Tim Madden, KI4TG
(Formerly WN2CGX, 1975; KB4JRP, 1984)
I was a very distracted eighth-grader that sat in the back of the school room reading books about Tom Swift and Hardee Boys. My math teacher just let me sit back there, reading and day dreaming out the window. Out the window was a military transmitter site with lots of towers and antennas. It was alright with her, since I never disrupted the class and she had her hands full with some trouble makers up in the front. One day a new student joined our class, having moved from Culpepper, VA.
Doug's soft southern accent must have made him sound to our teacher as a country bumpkin that could never do math, so she put him in the back row with me and ignored us both for several days. Eventually the teacher saw us sharing Tom Swift books and marched down the aisle with a pair of Math Workbooks. "Do every problem in these books and turn them in when you are done!"
Doug and I took to the challenge. We discovered that the back of the book had the answer to every third question. It was our plan to split out the even and the odd questions. We would compare with the answers and share when we had them right. Our parents got wise to use doing homework over the phone, so we were again challenged to find a way to collaborate. Enter the Lafayette 150 in 1 project kits. Doug had an electronics trainer kit that included simple radio circuits. I convinced my parents that I needed the same. We used portable short-wave receivers and outside antennas to hear each other's kits. Soon enough we had built better transmitters and were sending CW across town. Morse Code was taught to us as Boy Scouts. We had tried a hardwired telegraph made from unwinding a door bell transformer, but that was too fragile to make it down the block from one house to another.
One of the scout leaders cleaned out his basement and produced for us the 1945 Amateur Radio Handbook. Being some 30 years old at the time, it was our only view into the world of Amateur Radio. I built the 6V6/6V6/6L6transmitter strip with a crystal, oscillator, buffer, and power amplifier. It used a 5Y3GT rectifier. The power supply was a transformer from an old black and white television, assembled with the tube socket and other parts in a Bud chassis box. I still have it today. The transmitter was built bread board style on a wooden shelf from a set of encyclopedias. It was a real hazard. It got the attention of Amateur Radio Operators in town.
My Novice Story starts out with a very dedicated High School teacher, Dr. Jim Lawlor, WA2GYB, now KB2NZ, that took on a dozen or so students in an after school Amateur Radio class at Ocean Township High School, NJ. We used the drafting room in our school and studied code, theory, and regulations. We took the code test as small group practice sessions. After copying what was being sent, Jim would take our papers and look them over. Sometimes that meant getting a rapid fire set of the characters we were stumbling over. Other times it was returned with, "OK, you pass." As we passed code, we took the written in groups.
Since the applications were sent in batches, we got sets of consecutive callsigns. I remember one group getting WN2BZN, and WN2BZO. I got WN2CGX and Bruce got WN2CGY. Later, my callsign got changed to WB2CGX. Contacts from home were made using a Globe Scout transmitter and a Globe Deluxe VFO. The receiver was a Hammerlund HQ-145. These old beasts needed several hours to settle down once they were turned on, so I built a power latching circuit into an AM Clock Radio. This turned all the rigs on at 2:00PM so that they were warmed up when I got home from school.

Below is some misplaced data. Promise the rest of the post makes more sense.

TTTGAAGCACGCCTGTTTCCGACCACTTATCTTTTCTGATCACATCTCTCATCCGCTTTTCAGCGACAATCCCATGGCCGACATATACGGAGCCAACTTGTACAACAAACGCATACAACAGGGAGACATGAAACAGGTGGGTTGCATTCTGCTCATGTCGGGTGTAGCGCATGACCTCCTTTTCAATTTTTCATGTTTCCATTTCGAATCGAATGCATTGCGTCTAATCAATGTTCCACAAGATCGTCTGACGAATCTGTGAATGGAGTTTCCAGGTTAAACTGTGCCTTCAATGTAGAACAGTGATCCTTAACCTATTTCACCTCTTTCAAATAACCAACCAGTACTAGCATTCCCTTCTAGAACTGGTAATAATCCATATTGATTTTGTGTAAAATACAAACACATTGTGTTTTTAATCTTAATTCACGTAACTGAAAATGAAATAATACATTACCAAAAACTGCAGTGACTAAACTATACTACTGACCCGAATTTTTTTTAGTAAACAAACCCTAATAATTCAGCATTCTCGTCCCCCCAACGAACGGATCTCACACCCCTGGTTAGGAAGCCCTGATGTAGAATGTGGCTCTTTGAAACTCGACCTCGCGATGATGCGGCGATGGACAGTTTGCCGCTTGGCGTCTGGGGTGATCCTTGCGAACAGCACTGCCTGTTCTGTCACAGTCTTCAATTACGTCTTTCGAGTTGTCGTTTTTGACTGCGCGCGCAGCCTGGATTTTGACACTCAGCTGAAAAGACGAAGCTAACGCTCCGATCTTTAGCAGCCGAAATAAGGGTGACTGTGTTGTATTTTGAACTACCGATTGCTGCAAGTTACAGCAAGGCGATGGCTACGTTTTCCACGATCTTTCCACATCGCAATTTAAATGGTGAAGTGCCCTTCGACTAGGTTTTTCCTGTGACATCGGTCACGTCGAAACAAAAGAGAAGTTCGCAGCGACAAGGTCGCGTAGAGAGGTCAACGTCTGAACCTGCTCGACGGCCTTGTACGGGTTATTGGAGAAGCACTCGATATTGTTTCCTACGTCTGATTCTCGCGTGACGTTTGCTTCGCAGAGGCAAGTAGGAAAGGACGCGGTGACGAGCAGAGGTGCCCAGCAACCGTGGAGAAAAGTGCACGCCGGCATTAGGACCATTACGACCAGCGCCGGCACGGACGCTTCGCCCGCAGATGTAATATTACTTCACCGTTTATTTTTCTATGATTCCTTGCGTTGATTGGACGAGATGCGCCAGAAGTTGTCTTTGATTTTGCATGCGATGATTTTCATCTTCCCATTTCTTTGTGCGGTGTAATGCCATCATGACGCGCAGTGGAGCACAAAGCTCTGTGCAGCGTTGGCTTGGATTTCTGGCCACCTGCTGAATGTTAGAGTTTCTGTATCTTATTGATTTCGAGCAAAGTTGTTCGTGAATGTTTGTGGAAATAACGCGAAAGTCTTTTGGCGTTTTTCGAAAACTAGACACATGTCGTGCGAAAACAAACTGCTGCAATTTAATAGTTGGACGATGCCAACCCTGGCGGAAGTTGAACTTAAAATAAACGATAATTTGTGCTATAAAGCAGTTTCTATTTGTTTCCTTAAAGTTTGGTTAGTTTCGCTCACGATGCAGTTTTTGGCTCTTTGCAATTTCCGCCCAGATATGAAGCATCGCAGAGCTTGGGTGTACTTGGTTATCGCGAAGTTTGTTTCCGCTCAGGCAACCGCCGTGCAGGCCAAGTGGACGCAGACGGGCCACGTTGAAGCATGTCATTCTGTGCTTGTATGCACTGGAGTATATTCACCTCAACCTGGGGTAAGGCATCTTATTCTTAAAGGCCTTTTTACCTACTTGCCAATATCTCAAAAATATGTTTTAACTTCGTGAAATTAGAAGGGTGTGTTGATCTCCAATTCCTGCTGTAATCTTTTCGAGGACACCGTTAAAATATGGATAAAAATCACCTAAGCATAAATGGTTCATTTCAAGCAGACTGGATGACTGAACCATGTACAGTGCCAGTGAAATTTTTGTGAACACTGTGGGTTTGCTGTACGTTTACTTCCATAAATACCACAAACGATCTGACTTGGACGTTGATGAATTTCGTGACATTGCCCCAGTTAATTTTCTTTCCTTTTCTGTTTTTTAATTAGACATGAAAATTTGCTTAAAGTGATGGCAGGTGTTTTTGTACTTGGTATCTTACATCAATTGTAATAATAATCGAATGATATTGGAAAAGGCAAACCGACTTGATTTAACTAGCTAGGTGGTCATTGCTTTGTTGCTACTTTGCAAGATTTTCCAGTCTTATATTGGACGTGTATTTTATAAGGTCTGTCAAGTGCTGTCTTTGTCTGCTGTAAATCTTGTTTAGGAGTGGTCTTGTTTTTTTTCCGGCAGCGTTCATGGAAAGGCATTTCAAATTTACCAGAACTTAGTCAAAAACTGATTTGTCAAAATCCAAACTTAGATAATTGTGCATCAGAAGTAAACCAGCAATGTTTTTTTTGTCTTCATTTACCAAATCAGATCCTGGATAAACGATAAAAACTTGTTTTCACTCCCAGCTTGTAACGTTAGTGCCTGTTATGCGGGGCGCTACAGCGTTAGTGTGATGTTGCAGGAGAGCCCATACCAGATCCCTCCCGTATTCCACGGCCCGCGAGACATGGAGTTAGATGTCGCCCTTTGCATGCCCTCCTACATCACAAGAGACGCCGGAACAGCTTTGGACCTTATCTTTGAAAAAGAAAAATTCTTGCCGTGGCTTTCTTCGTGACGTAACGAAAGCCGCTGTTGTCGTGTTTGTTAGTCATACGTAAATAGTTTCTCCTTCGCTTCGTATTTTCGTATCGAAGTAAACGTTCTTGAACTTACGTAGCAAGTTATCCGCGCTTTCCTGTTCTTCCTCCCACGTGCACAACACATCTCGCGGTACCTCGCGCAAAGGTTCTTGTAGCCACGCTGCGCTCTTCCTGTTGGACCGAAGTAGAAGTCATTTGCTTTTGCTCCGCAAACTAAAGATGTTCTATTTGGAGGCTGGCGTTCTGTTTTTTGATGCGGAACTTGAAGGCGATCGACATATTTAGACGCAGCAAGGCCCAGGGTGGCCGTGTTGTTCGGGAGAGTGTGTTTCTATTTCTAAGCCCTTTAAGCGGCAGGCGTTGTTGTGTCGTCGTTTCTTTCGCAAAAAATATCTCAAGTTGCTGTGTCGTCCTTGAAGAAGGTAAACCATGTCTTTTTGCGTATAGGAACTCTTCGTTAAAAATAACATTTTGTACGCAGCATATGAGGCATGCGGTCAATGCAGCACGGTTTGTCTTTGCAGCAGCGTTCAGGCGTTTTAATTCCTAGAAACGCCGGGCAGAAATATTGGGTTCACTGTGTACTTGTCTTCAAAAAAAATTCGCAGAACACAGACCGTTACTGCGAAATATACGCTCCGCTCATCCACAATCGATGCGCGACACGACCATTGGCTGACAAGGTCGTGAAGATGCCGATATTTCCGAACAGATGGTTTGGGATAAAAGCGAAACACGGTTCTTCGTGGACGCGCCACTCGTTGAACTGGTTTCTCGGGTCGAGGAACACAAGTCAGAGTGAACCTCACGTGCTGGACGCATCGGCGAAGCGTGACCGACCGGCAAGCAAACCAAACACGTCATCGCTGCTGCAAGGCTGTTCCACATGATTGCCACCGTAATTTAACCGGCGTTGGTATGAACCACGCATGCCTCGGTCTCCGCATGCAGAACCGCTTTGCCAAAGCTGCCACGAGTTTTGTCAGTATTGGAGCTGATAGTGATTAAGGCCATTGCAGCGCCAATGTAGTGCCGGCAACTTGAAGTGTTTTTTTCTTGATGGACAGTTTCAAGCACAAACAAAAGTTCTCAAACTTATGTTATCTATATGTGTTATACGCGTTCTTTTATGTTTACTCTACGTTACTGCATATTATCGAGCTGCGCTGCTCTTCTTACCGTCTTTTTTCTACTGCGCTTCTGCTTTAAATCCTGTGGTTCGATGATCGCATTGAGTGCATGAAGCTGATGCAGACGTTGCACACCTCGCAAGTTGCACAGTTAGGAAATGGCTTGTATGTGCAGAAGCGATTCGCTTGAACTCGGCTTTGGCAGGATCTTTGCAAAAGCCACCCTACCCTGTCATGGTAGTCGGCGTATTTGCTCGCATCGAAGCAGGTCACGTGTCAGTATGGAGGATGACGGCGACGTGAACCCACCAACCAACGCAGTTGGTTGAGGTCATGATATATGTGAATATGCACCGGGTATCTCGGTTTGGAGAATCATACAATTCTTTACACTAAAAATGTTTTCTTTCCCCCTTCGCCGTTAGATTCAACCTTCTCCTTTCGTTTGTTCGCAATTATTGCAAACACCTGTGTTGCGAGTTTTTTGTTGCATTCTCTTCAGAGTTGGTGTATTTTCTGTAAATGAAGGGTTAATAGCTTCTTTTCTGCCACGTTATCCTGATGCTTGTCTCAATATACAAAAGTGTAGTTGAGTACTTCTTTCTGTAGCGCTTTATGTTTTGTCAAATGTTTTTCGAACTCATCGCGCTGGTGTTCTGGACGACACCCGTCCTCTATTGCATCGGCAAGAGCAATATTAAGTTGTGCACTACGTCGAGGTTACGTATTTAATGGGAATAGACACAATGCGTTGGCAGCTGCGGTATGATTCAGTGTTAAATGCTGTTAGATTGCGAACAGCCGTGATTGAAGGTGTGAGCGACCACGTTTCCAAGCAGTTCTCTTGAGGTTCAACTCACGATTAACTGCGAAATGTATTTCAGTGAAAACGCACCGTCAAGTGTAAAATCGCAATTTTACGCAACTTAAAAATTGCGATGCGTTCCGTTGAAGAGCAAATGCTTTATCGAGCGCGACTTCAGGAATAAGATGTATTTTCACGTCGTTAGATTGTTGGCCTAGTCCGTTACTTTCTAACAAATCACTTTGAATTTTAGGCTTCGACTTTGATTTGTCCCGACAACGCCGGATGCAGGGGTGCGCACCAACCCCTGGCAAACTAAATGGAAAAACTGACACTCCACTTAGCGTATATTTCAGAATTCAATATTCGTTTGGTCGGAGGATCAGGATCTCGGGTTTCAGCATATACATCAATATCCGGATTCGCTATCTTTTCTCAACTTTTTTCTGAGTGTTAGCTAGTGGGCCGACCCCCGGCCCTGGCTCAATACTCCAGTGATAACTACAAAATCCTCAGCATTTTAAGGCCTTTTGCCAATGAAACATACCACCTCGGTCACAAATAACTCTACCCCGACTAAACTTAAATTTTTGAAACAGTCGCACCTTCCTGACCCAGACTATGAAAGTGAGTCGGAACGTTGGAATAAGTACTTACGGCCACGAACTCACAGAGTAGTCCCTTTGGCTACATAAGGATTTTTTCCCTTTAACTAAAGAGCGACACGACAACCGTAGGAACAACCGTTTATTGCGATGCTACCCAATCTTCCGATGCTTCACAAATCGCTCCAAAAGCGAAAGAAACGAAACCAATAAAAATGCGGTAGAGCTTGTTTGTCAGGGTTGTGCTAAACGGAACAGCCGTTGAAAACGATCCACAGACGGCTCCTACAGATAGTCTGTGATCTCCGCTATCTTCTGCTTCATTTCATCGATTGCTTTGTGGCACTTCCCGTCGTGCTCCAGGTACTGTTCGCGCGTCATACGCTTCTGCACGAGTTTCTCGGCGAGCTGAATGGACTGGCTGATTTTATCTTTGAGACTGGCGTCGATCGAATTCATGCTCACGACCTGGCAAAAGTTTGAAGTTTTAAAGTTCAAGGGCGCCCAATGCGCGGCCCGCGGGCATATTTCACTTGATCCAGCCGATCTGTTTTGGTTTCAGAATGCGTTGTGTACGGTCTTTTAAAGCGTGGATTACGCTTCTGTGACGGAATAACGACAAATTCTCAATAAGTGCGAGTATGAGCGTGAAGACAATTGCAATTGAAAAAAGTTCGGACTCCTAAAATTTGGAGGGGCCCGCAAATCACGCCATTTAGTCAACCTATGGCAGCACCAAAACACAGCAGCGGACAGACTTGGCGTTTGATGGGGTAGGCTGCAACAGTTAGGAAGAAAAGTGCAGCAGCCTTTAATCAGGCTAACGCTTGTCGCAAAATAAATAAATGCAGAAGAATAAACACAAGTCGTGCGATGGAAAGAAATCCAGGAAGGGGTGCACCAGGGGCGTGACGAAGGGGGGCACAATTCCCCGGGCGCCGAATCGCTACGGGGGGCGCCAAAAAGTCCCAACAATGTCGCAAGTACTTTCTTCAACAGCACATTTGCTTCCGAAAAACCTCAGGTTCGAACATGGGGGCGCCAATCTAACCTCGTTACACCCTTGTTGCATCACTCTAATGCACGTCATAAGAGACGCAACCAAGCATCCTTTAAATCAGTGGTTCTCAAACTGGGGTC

The WN2BZ- guys built Heathkit CW rigs. They had lots of trouble getting them working, but with help from Jim and each other we got them all on the air.
I did not have Heathkit, but several of the others in my group did build them. Tom Reu, WN2BZN built one in his basement. There were several typical new builder errors that took us some time to iron out. The basement had a very low ceiling and we literally knocked heads from time to time. One day we realized that the filter capacitor bleeder resistors were connected to the wrong terminals. This was only after we each got shocked and immediately banged our heads on the ceiling!
Tom's basement QTH served us very well. It was a corner that originally started out as a coal bin. Cleaned up and painted this room held a built in "L" shaped table with bright lighting. We had two office chairs and plenty of room to spread out the parts of the kit and look at the schematics.
Jim eventually took Tom's rig and got it working in fine shape over one weekend. Tom used a multi-band vertical out near the back fence with a long run of buried coax.
Ron had inverted vee antennas from 80 and 40 meters. Tom had a Hustler 6BTV. Bruce had a used Eico with matching transmitter and receiver.
Back when, Novice licenses could not be renewed. When that changed, our local group had started making pledges not to renew, but to upgrade. I suspect that most of the young novices are no longer active. My license lapsed when I was away at college.
Years later I took a renewed interest in radio. I retook Novice from Bill, KC4VQ, while working with him at Collins. Armed with the new KB4JRP callsign, I set up a shack in Florida with a Yaesu FT-101ZD. Working code every day after work lead to lots of QSLs and enough speed to upgrade to Advanced at the next Hamfest. That was the first VE exam session held Melbourne.
I have kept the KI4TG callsign from that upgrade ever since. So I have had Novice, twice, and under three callsigns. Novice has gone away. Then I had Advanced. Advanced has gone away. Now I have Extra. I hope that can stick around, but I constantly cringe at the people who call us Extra-Lite without the 20wpm code. I am a member of that gap that has Extra with 13wpm code!
73, Tim KI4TG